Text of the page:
On a recent business trip to Austin, I stayed at my father’s house. It’s a beautiful home – with the confounding exception of the guest bathroom. The builders, for reasons I can’t even fathom, decided to install an individual switch for every light, as well as for the vent and heat lamp. As I fumbled around for the right combination for a successful shower and shave, I found myself wondering, why is simple so hard?
Complex design is far easier and takes much less planning than simple design. It encompasses what your user might want to do, rather than understanding exactly what your user needs. Simplicity, it seems, requires more thought, planning, research and vision.
You really don’t need to look further than Apple to see the benefits of simplicity. One of Steve Jobs’ first actions when he returned to the company was to reduce the number of computers they sold, allowing customers to easily identify which machine was appropriate for them.
Similarly, with the iPod, simple navigational design on both the player and the iTunes store played a crucial role in its success. Later, Apple used the same philosophy when designing the iPhone. No company has made it easier to purchase and consume digital content.
Apple, of course, has entire teams it can dedicate to keeping things simple. What can you do as a young company?
Here are some things to keep in mind as you strive toward simplicity with your strategic marketing and product planning:
Begin with a core set of product needs – Above all, it’s critical to know your essential deliverables. What needs must be met and what features are essential to most directly meet those needs? Articulate an initial vision of your product or service with the bare essentials.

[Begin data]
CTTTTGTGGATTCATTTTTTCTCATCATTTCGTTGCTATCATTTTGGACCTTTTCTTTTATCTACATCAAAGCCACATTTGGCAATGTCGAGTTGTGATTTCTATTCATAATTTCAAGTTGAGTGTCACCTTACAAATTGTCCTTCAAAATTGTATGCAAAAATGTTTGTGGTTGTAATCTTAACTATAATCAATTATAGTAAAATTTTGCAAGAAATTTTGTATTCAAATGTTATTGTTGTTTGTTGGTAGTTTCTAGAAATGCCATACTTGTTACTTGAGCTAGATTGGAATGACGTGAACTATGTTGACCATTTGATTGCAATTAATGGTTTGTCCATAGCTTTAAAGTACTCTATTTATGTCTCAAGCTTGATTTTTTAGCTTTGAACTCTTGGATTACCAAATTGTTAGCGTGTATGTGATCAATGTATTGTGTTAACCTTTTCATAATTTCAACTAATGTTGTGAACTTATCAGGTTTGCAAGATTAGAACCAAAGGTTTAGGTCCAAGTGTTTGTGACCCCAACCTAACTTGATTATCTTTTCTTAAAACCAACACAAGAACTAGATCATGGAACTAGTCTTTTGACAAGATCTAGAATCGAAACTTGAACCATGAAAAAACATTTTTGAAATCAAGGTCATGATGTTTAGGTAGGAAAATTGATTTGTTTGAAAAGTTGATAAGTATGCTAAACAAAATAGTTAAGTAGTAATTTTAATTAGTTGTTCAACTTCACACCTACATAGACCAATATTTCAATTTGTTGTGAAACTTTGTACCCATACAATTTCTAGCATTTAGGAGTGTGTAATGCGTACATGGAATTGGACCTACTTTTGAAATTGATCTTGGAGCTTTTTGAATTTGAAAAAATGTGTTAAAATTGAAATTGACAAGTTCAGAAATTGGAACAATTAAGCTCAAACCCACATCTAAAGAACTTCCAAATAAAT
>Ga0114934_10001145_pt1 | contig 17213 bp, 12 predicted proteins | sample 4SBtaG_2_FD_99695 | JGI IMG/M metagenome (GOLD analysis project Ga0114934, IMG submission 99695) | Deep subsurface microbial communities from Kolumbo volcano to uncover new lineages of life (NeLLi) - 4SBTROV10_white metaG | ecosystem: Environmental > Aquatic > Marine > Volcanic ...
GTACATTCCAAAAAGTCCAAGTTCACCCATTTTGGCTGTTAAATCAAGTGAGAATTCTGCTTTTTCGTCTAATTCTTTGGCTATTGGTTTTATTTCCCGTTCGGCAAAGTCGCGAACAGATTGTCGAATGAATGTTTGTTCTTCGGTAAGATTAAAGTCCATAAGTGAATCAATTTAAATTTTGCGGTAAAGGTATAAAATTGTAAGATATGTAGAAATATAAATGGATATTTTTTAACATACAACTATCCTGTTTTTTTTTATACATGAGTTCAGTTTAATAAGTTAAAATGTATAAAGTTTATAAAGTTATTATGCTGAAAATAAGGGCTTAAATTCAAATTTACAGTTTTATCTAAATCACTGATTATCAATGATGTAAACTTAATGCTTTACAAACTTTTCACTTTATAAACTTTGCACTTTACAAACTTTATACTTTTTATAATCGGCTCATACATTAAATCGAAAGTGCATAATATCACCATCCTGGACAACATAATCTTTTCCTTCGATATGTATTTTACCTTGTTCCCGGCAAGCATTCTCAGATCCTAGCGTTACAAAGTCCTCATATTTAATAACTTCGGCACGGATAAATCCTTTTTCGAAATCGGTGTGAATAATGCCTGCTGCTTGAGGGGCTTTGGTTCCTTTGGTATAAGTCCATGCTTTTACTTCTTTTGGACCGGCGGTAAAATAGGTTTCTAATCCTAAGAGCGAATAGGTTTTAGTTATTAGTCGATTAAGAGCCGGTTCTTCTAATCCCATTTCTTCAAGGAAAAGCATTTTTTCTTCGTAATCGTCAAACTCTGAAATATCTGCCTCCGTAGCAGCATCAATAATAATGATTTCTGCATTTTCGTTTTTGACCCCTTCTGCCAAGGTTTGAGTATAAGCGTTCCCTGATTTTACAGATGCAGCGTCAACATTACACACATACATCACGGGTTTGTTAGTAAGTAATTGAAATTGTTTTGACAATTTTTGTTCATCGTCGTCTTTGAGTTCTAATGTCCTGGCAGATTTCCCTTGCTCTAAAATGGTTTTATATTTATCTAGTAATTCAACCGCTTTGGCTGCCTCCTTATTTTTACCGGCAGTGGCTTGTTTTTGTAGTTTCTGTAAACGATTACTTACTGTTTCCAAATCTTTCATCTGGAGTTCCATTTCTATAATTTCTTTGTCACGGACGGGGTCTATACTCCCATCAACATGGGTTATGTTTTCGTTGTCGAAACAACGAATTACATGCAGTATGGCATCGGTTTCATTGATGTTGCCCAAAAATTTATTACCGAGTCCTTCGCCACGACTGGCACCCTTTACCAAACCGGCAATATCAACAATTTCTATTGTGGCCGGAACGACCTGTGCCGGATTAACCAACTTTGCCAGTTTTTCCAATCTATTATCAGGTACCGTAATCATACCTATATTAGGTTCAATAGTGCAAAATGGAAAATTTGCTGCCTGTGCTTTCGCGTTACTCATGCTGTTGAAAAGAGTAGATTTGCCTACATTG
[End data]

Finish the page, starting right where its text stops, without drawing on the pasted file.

Always look to eliminate features in your design – Spend as much time analyzing what you can eliminate from your product as you do analyzing what should be in your product. It takes very little thought to add features, but the end result is usually a complicated mess. By constantly adding elements to your product, you risk making the user experience more complex and less enjoyable.
Customers don’t always know best – This sounds like heresy I know, but hear me out. Customer interaction is essential to most successful products, but the questions you ask are crucial. Asking your customers what they need and what problems they are trying to solve is the key. Do not spend a lot of time asking for feature requests. When you validate your product, focus on whether it meets their need and not what they want to see. Unrestrained feature requests result in bloat – and will cripple your development team.
Have vision – It’s essential to be able to look at your product as a whole and understand how it will ultimately be used. Vision based off of a deep understanding of market needs – not feature requests – revolutionizes industries. Feature driven development, for instance, would have resulted in an iPhone with a keyboard. (As an aside, you should always look for such vision as key criteria of the companies you work for and purchase from.)
Know when to say no – Careful market analysis will teach you when not to pursue an idea. Look at your company as if you were a skeptical outsider as you decide upon new initiatives. Time and company resources are precious for an early stage company. Successful startups typically do not stray from a single successful vision.
Simplicity is key. By eliminating features and truly understanding how your product will be used, you’re much more likely to strike a chord with consumers.
Oh, and if you’re a builder, do me a favor: Don’t give me five light switches when two will suffice.
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